This World and That One Sometimes you defy it,I am not that, watching a stranger cry like a dog when she thinks she’s alone at the kitchen window, hands forgotten under the running tap. The curtains blow out, flap the other side of the sill. In you one hole fills another, stacked like cups. You remember your hands. Connie Voisine’s third book of poems centers on the border between the United States and Mexico, celebrating the stunning, severe desert landscape found there. This setting marks the occasion as well for Voisine to explore themes of splitting and friction in both human and political contexts. Whose space is this border, she asks, and what voice can possibly tell the story of this place? In a wry, elegiac mode, the poems of Calle Florista take us both to the edge of our country and the edge of our faith in art and the world. This is mature work, offering us poems that oscillate between the articulation of complex, private sensibilities and the directness of a poet cracking the private self openand making it vulnerable to the wider world.
About the Author
Connie Voisine is associate professor of English at New Mexico State University. She is the author of two previous books of poems: Rare High Meadow of Which I Might Dream, also published by the University of Chicago Press; and Cathedral of the North. She lives in Las Cruces, New Mexico.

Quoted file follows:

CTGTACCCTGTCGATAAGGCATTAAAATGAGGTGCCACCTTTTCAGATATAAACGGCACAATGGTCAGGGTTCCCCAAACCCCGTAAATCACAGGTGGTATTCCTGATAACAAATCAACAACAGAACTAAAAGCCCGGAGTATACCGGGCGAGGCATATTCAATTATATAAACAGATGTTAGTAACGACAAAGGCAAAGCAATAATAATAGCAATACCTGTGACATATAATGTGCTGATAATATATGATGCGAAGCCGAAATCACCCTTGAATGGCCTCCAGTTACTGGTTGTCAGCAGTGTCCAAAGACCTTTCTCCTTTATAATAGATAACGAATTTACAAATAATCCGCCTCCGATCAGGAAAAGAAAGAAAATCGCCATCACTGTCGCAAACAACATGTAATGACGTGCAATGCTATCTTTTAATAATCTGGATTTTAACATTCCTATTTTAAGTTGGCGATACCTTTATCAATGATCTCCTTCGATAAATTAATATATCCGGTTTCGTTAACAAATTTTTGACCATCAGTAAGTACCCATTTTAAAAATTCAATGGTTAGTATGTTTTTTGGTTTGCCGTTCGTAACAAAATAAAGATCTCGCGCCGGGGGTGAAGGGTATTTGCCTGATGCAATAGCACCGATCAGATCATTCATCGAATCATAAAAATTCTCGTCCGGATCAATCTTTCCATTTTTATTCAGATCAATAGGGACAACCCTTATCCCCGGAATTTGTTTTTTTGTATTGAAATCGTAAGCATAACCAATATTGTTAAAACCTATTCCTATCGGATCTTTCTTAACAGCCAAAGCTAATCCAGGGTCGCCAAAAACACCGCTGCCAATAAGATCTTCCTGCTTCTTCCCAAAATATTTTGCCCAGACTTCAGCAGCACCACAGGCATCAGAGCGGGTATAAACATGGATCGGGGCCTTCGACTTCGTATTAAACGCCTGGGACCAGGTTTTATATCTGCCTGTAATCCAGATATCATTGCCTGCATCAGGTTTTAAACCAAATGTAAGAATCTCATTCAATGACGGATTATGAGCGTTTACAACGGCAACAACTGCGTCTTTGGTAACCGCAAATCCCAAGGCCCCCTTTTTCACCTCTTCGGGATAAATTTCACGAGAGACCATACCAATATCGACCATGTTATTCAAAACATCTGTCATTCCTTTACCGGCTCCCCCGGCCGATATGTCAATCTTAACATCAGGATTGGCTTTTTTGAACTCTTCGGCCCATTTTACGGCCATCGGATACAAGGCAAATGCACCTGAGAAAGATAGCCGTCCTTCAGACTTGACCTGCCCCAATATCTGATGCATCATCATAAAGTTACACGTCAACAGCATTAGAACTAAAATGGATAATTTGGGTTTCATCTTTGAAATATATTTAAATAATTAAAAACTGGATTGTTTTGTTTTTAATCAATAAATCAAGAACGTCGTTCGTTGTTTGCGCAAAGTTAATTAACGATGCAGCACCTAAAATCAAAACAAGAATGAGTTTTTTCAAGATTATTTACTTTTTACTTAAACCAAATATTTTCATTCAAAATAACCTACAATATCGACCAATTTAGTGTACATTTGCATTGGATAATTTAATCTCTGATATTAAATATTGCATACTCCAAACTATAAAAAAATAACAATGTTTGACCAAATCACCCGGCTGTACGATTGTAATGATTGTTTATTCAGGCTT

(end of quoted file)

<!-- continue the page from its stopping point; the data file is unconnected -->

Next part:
Read an Excerpt
By Connie Voisine
University of Chicago PressCopyright © 2015 The University of Chicago
All rights reserved.
Don't you remember
our little house on Calle Florista,
the calle with lots of flowers?
There weren't flowers so much as
cats, at least a hundred, lounging in the neighbor's yard
while the bushes roiled with kittens.
They weren't kittens so much as
pecan trees and weeds of the nightshade family,
unwatered except on irrigation days
when the whole neighborhood stood up to its knees in water.
And the water was not water so much as
gravel, and the Calle was not a street, but more
a bunch of rocks lined up in a particular way.
And the "Florista" started last year. The maps
still say Iris Lane.
There were no irises so much as one fat Shar-Pei,
the guard dog to Chinese kings, said the uncle next door
as Sassy yowled in the yard.
Sassy was not a guard dog so much as
not very smart,
though Tio was kind of kingly
sitting in his minivan with a Keystone Light.
What did I do all day?
The boy hit my car with a stick.
His sister stood in the plastic swimming pool.
When would the pecans drop? Tio was waiting.
It wasn't so much waiting as the kids and Tio
worrying about the occasional helicopter
and the dog and the cats, who were not cats at all
And me in that little house, writing about
our street, which changed every day
subtly and in complicated ways.
But for you it was most different —
you were the one who didn't exist,
except as someone
who did not live on Calle Florista.
As Well As You Can
Every morning my feet, deaf and dumb,
gird themselves, provide.
They take me to the river
and back regardless of the world
and its current condition,
my pain, etc.
Is the sky pink?
Who knows? Is there any way around
the symbolic? Silence.
Is that edible? Hmm?
But what about living in darkness,
as they so calmly do?
What about the lumpen sadness of all shoes?
And all day that gravel of socket and bone,
that heel like an adze?
They are not like you or me.